I can highly recommend James Frimmer,
Realtor Century 21 Award, BRE #01458572

If you’re looking for a home inspector,
I recommend Russel Ray — that’s me!Real Estate Solutions

Pictures copyright 2012 Russel Ray Photos

Symmetry

Success! (which means it’s margarita time)

How I Did It

Pictures copyright 2012 Russel Ray Photos

You might have noticed that I like to frame my pictures. To me, it simply adds to the picture.

Currently I’m using five programs to modify my pictures:

  1. Lightroom 4.2 — About the only thing I use this program for anymore is to take my RAW picture files and convert them into JPGs that are 1000 pixels on the longest side. “On the longest side” is the key phrase here because in every other program in which I’ve worked you cannot set the preference for the longest side. You can only choose horizontal side or vertical side. So if you have a mixture of landscape pictures and portrait pictures, you either have to make two passes through your files, or you have to accept that, choosing 1000 pixels for the horizontal side means that the longest side on the portrait pictures, the vertical side, will be much bigger than 1000 pixels. Ultimately all of the pictures I use in my blog posts are 600 pixels on the longest side. That pretty much means that if someone wants to borrow my pictures covertly, about the only thing they can do with them is use them on the computer. They won’t be worthy of printing because the resolution will be too low.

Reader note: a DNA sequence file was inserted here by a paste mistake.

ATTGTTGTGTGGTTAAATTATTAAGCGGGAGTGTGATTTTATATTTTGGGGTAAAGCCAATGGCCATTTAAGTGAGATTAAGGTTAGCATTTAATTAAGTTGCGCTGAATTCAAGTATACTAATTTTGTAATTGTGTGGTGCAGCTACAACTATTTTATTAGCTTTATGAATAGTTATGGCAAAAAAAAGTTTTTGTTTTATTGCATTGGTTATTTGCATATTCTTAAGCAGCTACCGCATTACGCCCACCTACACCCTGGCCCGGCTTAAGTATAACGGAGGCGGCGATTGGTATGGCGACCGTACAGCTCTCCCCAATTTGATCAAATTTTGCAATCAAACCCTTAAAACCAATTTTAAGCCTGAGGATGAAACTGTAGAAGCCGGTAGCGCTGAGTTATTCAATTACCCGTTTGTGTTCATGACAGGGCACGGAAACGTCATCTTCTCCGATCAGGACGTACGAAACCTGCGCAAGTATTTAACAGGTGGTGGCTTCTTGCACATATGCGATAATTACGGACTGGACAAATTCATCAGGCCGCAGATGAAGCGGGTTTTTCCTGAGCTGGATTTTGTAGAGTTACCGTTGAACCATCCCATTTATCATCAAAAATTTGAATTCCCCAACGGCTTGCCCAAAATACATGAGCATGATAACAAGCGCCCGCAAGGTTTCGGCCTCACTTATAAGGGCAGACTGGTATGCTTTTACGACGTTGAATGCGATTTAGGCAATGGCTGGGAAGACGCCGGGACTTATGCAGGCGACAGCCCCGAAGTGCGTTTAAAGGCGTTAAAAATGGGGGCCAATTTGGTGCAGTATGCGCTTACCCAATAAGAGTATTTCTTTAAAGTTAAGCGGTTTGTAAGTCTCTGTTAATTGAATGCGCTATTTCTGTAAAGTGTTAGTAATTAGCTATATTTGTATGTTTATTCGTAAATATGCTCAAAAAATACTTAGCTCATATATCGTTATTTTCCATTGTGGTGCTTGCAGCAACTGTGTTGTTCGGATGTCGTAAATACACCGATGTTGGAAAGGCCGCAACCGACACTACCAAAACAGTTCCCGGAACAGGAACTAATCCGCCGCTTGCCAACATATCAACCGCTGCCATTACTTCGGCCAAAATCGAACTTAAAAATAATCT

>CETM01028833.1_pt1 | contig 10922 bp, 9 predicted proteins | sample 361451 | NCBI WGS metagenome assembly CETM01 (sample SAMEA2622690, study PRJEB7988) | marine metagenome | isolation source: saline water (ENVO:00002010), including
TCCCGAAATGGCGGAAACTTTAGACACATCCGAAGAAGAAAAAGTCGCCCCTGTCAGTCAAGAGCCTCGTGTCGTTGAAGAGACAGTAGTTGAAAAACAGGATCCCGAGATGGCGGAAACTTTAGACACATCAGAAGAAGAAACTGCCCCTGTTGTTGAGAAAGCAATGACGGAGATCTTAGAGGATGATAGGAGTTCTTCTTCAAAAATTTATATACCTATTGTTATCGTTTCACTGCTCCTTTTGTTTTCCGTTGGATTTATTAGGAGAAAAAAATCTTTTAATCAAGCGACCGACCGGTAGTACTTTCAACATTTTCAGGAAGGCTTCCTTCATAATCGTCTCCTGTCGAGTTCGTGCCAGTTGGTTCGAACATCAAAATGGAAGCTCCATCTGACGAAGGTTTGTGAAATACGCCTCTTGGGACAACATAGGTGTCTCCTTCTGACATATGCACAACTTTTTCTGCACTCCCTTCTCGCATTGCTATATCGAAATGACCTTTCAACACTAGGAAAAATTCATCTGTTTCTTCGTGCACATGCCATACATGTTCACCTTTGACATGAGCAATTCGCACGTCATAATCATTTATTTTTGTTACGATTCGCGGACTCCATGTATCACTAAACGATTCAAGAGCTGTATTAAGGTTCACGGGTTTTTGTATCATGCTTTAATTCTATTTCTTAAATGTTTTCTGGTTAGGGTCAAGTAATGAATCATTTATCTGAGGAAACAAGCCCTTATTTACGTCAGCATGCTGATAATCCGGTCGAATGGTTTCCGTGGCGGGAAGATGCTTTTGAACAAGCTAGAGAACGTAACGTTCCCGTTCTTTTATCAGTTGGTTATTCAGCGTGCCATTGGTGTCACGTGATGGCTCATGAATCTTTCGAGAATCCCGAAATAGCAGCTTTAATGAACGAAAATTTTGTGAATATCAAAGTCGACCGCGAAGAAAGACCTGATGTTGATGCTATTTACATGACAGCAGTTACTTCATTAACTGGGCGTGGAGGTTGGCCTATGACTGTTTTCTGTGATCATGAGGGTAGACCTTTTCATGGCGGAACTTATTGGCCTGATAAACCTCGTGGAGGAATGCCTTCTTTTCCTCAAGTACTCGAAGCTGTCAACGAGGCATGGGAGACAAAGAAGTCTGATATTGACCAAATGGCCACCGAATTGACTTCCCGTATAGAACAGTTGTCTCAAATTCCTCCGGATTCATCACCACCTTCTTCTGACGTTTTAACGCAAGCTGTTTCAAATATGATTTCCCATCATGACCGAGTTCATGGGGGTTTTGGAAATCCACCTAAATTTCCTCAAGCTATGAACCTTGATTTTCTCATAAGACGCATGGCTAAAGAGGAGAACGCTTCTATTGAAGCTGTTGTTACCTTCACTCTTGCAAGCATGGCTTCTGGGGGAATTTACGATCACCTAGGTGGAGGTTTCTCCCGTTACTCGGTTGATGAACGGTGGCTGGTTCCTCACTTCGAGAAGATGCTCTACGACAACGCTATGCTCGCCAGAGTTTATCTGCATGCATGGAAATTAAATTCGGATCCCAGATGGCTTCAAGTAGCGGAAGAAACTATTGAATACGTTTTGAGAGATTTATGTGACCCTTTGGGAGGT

2. CorelDRAW! X5 — I have been using CorelDRAW! since its inception. I can do virtually anything with this program, making it my go-to program if I need to do something quickly. CorelDRAW! X5 is where I do the postage stamps at the end of each post that feature Zoey the Cool Cat approving the post.
  3. Corel Photo-Paint X5 — This program comes with CorelDRAW! as its complementary photo-editing program. I have been using it for as many years as CorelDRAW! and pretty much know it inside and out. This is the program that I am most familiar with, so I don’t use it at all right now. I am forcing myself to use a different program because I am trying to become an expert at the other program.
  4. Corel PaintShop Pro X5 — This program is Corel’s answer to Adobe’s PhotoShop, and I have found that it is equally powerful and equally as difficult to use. Thus I don’t use it at all because PhotoShop is that other program that I am endeavouring to become an expert at.
  5. Adobe Photoshop CS6 — I bought the first version of Photoshop at the same time I bought the first version of CorelDRAW! That was a couple of decades ago I believe. At the time I needed both programs. However, when I moved to San Diego in April 1993, I had no further need for photo editing programs and quit upgrading them. When I went to upgrade my various programs in 2008, there was a significant difference between my Photoshop 8 and the new Photoshop CS3. I felt like I was in kindergarten again. Photoshop CS6 is where all my photo editing time is dedicated right now.

One of the tasks that I have been trying to learn in Photoshop is matting and framing a picture. Specifically I wanted to do it like they do it in photo galleries. Yesterday and this morning I spent a lot of time on the task and believe I have it down to a science now.

Here is the picture, unframed, that I will use:

Symmetry unframed

Pictures copyright 2012 Russel Ray Photos